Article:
The United States is inching closer to involvement in the Syrian civil war after U.S. forces shot down a Syrian fighter jet on Sunday.
The incident is the fourth time in as many weeks that the United States has shot at pro-Syrian-government forces, and it carries the potential for further escalation — particularly with Russia threatening to target U.S. aircraft that fly into parts of Syria.
A statement from the U.S. military said it shot down the Syrian SU-22 in self-defense and after contacting Russian counterparts through the established deconfliction zone. The Syrian aircraft was bombing U.S.-backed forces fighting the Islamic State in Iraq and Syria (ISIS) south of Tabqa.
It was the first time the United States has shot down a Syrian plane, and the first time a U.S. military jet has shot down any manned aircraft since 1999.
On Monday, Russia responded by saying its surface-to-air missile systems in Syria would begin to track manned and unmanned aircraft from the U.S.-led anti-ISIS coalition if they go west of the EuphratesRiver.
U.S. officials then sought to tamp down the tensions.
“The worst thing any of us could do right now would be to address this thing with hyperbole,” Chairman of the Joint Chiefs of Staff Gen. Joseph Dunford said during an event at the National Press Club. “An incident occurred. We have to work through the incident.”
Dunford also said the U.S. would be working to re-establish the “deconfliction” zone with Syria.
Robert Ford, a former U.S. ambassador to Syria, said there is real danger to the U.S. as tensions flare.
Syrian President Bashar Assad has vowed to recapture all Syrian territory lost during the nation’s civil war, Ford noted in an email.
“There is, therefore, a real risk of escalation, especially if, unlike in western Syria, the Americans insist on backing up their Syrian allies on the ground and there is no deal with Assad,” he said.
Other incidents in which the U.S. has fired on Syrian forces centered on Al Tanf, where the U.S. military is training its partnered local forces.
On May 18, the United States conducted airstrikes on an Iranian-backed pro-government militia that it said came within the established deconfliction zone around the training base.
That was followed on June 6 by another strike against an Iranian-backed militia when it came into the deconfliction zone with a tank, artillery, anti-aircraft weapons, armed technical vehicles and more than 60 soldiers.
Two days later, the United States shot down an armed drone after it fired a dud munition at U.S.-led forces. U.S. officials have not said who was operating the drone but have said it was made by Iran.
After each incident, the U.S. military has insisted it only took action in self-defense and that it has no intention of getting further embroiled in the Syrian civil war.
“The coalition’s mission is to defeat ISIS in Iraq and Syria,” the military reiterated in its statement after Sunday’s jet downing. “The coalition does not seek to fight Syrian regime, Russian or pro-regime forces partnered with them, but will not hesitate to defend coalition or partner forces from any threat.”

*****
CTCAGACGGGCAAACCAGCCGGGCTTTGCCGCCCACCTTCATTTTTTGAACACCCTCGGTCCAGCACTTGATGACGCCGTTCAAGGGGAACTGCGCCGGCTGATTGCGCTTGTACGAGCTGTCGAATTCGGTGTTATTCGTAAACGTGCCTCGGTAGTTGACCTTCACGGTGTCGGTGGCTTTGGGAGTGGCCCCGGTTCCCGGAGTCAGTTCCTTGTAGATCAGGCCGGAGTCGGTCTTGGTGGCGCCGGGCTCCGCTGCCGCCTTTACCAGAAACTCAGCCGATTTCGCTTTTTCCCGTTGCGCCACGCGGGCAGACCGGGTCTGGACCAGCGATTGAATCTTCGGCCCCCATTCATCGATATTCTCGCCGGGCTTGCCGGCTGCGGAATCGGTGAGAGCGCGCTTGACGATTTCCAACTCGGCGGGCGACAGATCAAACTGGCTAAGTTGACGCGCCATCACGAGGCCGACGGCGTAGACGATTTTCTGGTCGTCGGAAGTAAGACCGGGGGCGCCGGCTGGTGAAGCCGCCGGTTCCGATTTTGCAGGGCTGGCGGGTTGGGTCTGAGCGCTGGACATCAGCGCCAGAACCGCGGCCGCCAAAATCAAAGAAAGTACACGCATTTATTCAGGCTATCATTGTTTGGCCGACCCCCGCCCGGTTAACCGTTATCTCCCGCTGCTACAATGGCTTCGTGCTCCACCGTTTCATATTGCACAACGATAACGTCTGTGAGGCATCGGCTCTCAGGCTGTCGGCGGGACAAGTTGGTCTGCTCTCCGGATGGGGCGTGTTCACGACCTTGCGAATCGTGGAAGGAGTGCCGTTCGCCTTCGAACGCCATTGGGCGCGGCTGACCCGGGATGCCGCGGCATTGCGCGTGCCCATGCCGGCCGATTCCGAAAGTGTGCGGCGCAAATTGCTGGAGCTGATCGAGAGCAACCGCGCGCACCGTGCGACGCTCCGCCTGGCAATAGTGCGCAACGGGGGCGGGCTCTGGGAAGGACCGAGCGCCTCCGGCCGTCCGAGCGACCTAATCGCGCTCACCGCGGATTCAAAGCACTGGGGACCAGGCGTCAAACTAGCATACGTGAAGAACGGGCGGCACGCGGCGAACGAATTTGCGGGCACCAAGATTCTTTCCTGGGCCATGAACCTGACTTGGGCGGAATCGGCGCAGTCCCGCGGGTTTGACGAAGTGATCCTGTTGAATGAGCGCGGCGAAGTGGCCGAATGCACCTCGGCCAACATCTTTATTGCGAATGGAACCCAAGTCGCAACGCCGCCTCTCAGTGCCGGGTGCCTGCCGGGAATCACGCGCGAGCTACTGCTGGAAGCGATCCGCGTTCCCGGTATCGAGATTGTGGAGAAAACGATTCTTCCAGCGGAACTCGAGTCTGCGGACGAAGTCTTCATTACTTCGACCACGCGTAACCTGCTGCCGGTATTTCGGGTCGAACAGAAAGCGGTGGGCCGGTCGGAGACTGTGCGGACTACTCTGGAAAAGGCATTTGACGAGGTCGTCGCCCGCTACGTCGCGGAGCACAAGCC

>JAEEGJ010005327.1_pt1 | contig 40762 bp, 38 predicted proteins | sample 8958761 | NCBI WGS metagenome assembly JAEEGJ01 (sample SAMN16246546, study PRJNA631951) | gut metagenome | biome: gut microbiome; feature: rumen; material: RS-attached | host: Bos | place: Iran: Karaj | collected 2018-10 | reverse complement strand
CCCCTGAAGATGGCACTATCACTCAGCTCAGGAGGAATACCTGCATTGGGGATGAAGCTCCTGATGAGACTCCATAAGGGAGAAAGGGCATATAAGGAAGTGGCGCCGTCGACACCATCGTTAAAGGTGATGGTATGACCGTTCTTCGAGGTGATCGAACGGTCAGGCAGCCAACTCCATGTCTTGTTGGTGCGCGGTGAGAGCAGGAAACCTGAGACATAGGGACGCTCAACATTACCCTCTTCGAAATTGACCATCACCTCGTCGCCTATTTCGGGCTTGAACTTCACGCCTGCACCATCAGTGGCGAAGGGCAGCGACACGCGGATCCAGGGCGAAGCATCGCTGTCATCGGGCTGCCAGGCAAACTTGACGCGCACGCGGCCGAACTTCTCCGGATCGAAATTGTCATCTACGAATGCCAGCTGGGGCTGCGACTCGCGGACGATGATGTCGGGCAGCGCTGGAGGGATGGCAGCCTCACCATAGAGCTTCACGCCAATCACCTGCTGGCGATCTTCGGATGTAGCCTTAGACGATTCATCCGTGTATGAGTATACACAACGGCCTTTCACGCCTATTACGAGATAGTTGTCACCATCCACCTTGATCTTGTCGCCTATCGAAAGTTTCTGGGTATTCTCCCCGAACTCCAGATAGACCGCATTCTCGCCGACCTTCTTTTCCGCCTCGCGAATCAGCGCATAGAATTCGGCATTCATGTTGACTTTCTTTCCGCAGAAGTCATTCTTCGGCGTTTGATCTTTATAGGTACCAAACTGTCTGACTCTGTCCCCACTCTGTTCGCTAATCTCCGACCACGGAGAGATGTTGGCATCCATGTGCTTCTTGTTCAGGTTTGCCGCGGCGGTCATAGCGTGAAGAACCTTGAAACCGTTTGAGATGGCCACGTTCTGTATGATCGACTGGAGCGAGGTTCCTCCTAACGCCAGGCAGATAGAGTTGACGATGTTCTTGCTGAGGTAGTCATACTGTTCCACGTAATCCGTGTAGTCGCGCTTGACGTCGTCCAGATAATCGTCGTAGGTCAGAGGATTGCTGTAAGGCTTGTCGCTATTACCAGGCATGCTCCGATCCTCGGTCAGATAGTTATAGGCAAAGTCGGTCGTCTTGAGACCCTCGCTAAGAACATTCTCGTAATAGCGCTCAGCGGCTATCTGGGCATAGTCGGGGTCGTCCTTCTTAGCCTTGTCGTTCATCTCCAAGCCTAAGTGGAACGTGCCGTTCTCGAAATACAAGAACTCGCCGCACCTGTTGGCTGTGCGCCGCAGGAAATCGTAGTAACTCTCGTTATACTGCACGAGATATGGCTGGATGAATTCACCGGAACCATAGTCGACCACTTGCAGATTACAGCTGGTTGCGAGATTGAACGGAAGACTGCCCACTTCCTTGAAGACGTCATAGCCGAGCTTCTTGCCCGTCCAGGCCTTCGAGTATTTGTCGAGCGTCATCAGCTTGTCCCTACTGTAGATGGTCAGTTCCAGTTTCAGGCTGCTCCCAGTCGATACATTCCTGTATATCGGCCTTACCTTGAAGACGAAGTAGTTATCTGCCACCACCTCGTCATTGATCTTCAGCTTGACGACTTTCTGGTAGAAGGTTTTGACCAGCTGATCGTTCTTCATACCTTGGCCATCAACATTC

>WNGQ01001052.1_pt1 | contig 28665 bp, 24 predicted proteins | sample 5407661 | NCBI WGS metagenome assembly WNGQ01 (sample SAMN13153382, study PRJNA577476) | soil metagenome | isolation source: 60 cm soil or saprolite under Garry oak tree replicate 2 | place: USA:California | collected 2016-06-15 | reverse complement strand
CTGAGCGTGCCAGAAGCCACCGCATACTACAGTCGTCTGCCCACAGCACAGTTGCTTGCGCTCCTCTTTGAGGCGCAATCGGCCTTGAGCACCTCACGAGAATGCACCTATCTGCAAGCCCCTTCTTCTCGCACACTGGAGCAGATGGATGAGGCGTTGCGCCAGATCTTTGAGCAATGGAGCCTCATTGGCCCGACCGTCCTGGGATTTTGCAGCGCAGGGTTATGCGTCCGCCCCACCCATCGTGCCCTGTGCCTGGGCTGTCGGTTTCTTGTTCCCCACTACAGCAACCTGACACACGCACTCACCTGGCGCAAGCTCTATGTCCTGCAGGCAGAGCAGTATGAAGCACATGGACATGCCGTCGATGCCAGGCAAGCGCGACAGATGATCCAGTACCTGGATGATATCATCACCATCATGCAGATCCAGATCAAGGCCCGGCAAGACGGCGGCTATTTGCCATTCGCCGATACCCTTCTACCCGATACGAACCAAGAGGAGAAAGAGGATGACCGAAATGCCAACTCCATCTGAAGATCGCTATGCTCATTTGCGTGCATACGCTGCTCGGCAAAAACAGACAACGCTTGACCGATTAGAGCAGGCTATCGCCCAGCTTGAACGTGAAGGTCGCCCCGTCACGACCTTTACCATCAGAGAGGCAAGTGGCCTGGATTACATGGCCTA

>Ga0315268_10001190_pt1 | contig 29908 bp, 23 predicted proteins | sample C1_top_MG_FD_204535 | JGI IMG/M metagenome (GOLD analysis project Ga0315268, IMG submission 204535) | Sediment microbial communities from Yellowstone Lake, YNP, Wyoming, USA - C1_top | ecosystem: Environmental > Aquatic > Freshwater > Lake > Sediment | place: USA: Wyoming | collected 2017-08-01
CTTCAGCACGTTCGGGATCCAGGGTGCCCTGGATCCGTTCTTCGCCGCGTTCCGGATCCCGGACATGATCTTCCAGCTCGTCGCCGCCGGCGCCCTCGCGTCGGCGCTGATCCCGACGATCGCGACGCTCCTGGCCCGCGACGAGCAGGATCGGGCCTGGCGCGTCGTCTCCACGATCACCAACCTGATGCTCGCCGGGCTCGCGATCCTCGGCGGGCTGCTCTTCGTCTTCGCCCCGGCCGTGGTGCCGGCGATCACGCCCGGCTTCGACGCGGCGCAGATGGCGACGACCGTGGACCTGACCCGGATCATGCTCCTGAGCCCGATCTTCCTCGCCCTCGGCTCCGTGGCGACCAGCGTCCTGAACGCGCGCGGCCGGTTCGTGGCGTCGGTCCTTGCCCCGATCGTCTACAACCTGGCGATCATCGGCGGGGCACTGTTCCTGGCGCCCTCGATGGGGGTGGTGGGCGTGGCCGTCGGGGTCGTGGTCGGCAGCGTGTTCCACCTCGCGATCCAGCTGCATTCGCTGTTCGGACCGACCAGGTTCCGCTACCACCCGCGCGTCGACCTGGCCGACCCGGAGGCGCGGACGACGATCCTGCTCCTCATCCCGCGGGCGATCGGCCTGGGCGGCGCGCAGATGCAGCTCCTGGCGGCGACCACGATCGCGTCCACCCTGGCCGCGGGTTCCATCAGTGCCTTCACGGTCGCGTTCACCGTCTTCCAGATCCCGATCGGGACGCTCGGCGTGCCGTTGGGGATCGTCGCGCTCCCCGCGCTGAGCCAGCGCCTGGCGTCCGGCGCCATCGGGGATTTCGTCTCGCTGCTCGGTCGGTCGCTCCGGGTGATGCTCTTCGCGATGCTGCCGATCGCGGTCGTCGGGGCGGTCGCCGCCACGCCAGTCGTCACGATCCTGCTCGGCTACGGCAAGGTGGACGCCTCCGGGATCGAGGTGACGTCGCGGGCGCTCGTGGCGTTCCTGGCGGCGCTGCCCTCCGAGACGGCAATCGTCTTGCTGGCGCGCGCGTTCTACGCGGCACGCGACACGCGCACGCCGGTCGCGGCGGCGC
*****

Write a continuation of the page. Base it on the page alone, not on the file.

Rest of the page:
U.S. and Syrian forces largely had stayed out of each other’s way before, because the United States operated mostly in eastern Syria and the government forces mostly in western Syria.
But since the fall of Aleppo, pro-Assad forces have been moving further east, bringing them into closer proximity with the U.S. forces and upping the potential for confrontation, said Ford, a senior fellow at the Middle East Institute and professor at Yale.
Assad can’t match U.S. airpower, Ford said, but could hit U.S. forces in other ways.
“The escalation may be asymmetrical,” he said. “Assad’s air force can’t challenge ours. Look instead for car bombs, ground ambushes and small-scale, regular attacks against our forces and those we back in eastern Syria. The Syrian government is very experienced at testing the edges of any envelope or red line.”
Nile Gardiner, director of the Heritage Foundation’s Margaret Thatcher Center for Freedom, doubted Moscow would follow through on its threat. Russia, for instance, did not retaliate militarily after Turkey shot down its jet in 2015, he noted.
He called the U.S. military’s decision to shoot down a Syrian jet a “welcome development.”
“Washington has sent a clear message to Moscow that it’s no longer business as usual,” he said. “For too long, the Russians have treated Syria as their own backyard.”
But even if neither Russia nor the United States wants to get dragged further into war, they could be “chain ganged” to their allies who are jockeying to control land taken from ISIS, said Stephen Biddle, adjunct senior fellow for defense policy at the Council on Foreign Relations.
Other experts worry about the U.S. military attacking pro-Assad forces without a larger Syria strategy from President Trump.
Danielle Pletka, senior vice president for foreign and defense policy studies at the American Enterprise Institute, has advocated for more U.S. involvement in the civil war. But she expressed alarm at the United States shooting down the Syrian jet and attacking militias at Al Tanf without a larger strategy.
“My biggest concern is not escalation, although I agree that there’s a real risk,” she said. “Escalation toward a particular end is a good thing. Escalation for no reason with no particular goal is not.”